- Once the noodles are cooked, drain using a colander and add to the wok. Pour in the peanut sauce and coriander, stir until everything is coated in the sauce.
- Serve sprinkled with pistachios and a wedge of lime.
Hands up, who would put lemon drizzle cake up there as their all time favourite cake!? Yep, me too! I would say it’s a definite crowd pleaser, and you’ll have people scraping around for the last cake crumb when you make this.
I made this for my Mum’s birthday a couple of week’s ago, it went down a storm! Mother’s Day is on the horizon (in the UK) and if you’re looking for a cake to treat your frickin’ awesome Mum, then this’ll do the job nicely!
I’ve used maple syrup, but feel free to use normal caster sugar if you’re not worried about that, and you could totally sub the spelt flour for all self-raising. The poppy seeds give it an additional flavour and crunch, but leave them out if you want.
Vegan Lemon and Blueberry Drizzle Cake
175g spelt flour
100g self-raising flour
1 tspn baking powder
Zest of two lemons
1 tbsp poppy seeds (optional)
100ml vegetable oil
80ml maple syrup
Juice of two lemons
For the drizzle and icing:
1 tbsp maple syrup
Juice of 2 lemons
80g icing sugar
- Grease and line a medium sized loaf tin. Pre-heat the oven to 180C.
- In a large mixing bowl, add the flours, baking powder, lemon zest, baking powder, poppy seeds (if using) and stir together.
- Add the vegetable oil, water and maple syrup into the dry ingredients, and mix throughly, add the lemon juice and blueberries and stir through.
- Pour the mixture into the lined cake tin and bake for 35-40 minutes, until a skewer comes out clean.
- Mix together the juice of one lemon and a tablespoon of maple syrup. Using a skewer or a fork, pierce some holes in the cake and pour it over the top of the cake. Leave to cool in the tin.
- In a bowl, sieve the icing sugar and mix together with the lemon juice until smooth, drizzle over the cake once it has cooled.
- Keep stored in an air tight tin.
For as long as I can remember Lasagna has been my favourite dish. I love a good vegetable lasagna packed full of whatever the season has to offer, but lentils provide this beaut more of a meaty texture. This dish is packed full of flavour, and a tofu topping means you don’t need to faff about with a bechamel and worry about lumpy sauce = win!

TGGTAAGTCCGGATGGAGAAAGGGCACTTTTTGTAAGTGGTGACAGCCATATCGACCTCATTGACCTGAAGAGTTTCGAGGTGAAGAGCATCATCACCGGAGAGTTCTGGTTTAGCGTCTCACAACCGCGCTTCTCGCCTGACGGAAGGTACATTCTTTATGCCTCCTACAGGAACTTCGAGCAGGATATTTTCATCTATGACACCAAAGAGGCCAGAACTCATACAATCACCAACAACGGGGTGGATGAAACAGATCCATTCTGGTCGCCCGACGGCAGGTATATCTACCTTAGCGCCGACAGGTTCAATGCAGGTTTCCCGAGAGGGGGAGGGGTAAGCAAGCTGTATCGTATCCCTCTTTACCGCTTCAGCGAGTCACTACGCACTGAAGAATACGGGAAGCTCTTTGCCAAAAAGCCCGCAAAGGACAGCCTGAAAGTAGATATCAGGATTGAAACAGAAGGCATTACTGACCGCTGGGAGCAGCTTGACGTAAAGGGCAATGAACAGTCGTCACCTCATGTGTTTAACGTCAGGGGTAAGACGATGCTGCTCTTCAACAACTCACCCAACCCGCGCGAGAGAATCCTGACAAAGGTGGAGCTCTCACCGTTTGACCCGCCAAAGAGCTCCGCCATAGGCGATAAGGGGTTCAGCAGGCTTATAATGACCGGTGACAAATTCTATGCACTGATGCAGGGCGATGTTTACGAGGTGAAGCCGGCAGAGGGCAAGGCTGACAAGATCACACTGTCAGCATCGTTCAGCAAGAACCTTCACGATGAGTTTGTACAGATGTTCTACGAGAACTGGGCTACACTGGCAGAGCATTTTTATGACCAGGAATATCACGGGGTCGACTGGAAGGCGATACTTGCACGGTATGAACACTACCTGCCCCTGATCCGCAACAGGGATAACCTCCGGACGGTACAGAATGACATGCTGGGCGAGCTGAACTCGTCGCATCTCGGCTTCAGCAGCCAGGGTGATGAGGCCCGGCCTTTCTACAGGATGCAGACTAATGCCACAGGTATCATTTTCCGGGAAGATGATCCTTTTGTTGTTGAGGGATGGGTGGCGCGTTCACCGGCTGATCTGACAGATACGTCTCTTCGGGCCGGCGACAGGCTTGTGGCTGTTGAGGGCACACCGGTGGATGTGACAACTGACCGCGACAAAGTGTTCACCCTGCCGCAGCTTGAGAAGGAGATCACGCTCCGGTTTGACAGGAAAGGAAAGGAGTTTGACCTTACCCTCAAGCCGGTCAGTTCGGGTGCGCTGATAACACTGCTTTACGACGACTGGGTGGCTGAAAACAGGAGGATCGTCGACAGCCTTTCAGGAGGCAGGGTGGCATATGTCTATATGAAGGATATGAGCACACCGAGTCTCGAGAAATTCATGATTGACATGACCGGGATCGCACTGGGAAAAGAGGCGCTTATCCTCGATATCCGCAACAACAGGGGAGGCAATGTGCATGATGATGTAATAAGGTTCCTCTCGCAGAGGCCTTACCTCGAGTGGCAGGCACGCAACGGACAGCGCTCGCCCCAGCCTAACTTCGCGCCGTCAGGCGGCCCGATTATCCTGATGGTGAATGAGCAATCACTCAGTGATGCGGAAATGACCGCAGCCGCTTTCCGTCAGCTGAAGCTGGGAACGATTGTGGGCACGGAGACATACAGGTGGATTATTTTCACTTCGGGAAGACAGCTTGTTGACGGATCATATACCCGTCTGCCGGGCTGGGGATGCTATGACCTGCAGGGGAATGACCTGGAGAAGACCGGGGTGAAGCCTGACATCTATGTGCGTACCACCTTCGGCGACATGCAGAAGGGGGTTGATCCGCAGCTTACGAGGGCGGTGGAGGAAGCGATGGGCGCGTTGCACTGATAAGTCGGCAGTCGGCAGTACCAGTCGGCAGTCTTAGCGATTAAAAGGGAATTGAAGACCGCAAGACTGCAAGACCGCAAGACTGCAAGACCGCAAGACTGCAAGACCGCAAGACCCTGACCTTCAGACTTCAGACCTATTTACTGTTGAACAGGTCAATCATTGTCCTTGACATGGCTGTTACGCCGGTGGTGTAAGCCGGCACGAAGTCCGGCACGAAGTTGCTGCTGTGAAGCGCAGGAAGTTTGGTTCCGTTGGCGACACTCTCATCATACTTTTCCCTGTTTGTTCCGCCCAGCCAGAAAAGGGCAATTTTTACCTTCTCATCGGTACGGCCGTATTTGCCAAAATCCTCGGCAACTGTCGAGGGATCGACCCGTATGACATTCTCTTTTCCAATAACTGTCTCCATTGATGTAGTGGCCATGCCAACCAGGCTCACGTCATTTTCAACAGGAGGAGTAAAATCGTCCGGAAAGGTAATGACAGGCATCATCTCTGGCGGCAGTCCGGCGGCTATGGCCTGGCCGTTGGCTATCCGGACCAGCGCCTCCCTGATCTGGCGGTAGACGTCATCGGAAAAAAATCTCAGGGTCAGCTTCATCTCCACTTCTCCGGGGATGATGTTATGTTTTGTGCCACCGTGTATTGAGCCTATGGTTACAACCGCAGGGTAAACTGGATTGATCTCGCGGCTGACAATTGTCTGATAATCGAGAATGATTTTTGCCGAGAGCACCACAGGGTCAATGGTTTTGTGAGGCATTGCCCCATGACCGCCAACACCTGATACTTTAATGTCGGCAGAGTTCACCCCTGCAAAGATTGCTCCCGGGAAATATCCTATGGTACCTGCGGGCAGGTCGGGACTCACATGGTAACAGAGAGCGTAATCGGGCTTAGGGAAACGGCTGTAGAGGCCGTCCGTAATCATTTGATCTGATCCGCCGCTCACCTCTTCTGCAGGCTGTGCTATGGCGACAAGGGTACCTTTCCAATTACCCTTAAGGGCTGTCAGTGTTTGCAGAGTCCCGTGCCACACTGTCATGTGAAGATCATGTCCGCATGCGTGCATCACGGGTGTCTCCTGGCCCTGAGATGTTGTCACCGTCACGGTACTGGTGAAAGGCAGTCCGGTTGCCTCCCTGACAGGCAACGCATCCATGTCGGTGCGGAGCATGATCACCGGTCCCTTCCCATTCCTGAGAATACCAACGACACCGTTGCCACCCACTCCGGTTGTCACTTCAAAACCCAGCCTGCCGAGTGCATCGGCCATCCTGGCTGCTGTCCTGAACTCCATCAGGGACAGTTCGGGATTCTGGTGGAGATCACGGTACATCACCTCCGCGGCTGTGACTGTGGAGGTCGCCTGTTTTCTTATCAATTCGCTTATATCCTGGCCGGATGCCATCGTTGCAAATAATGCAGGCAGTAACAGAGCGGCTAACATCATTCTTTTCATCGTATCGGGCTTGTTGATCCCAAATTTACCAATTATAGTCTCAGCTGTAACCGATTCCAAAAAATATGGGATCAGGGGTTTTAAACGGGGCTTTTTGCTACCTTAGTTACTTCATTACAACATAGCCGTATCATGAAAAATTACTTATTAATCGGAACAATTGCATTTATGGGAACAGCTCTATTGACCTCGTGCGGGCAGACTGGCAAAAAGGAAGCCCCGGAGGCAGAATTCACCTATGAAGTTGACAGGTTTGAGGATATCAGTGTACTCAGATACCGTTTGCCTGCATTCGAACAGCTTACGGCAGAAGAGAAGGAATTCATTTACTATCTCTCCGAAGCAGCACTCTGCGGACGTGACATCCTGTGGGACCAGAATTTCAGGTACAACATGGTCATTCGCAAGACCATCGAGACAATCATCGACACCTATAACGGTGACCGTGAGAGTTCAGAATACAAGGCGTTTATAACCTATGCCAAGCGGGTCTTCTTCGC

Vegan Lasagna with lentils and kale
1/2 tbsp coconut oil
1 large onion
2 garlic cloves
200g puy lentils (soaked overnight if possible)
400g tin chopped tomatoes
1 tbsp oregano
1/2 tbsp thyme
1 tspn ground cinnamon
2 tbsp tomato puree
400ml vegetable stock
1 tbsp maple syrup
1 tbsp apple cider vinegar
Salt and pepper
6 – 8 lasagne sheets (depending on the size of your dish)
For the topping:
1 block of firm tofu (drained)
3 tbsp pine nuts (keep an extra few to sprinkle on top)
80g spinach (washed and dried)
Salt and pepper
A few cherry tomatoes
A few basil leaves
- In a large saucepan, melt the coconut oil on a medium heat.
- Chop the onion and garlic and add to the pan and cook for five minutes.
- Rinse the lentils and add to the pan, along with the chopped tomatoes, oregano, thyme, cinnamon and tomato puree. Cook for five minutes.
- Gradually add the vegetable stock, along with the kale, maple syrup and apple cider vinegar. Cook for about 25 minutes until the lentils are cooks. Season with plenty of pepper and a little salt.
- Meanwhile in food processor, add the drained block of tofu, the pine nuts and spinach and blend until smooth. Season with salt and pepper.
- In a large oven-proof dish add half of the lentil and kale filling and spread evenly. Lay the lasagne sheets covering the filling.
- Spoon half the tofu mixture and spread evenly across the pasta sheet.
- Spread the remaining lentil mix over and top with more pasta sheets and the rest of the tofu mixture.
- Top with sliced cherry tomatoes, pine nuts and a few basil leaves.
- Bake in a pre-heated oven at 180C for thirty minutes.
- Serve with some tasty salad leaves.
Pretty much everyday I get hungry around 11am, depending on what I’ve had for breakfast. I always need some kind of mid-morning snack that’s going to keep me going until lunchtime and this banana and chocolate bread has currently won me over in the snackosphere.
I’ve not been shy on the chocolate chunks, if something is going to have chocolate in the title then I’m going to want to get a massive hit of chocolateyness, and this doesn’t disappoint. I even took a little jar of nut butter into work and smothered it on a slice – I was winning in life at that point. Later in the day I definitely wasn’t. It turned out I’d not put the lid back on that blommin’ jar properly and got home to discover I was half a jar down and one tote bag was totally ruined. I would definitely put this catastrophe into a middle class problem type meme.
Banana and Chocolate Bread
3 ripe bananas
1tbsp maple syrup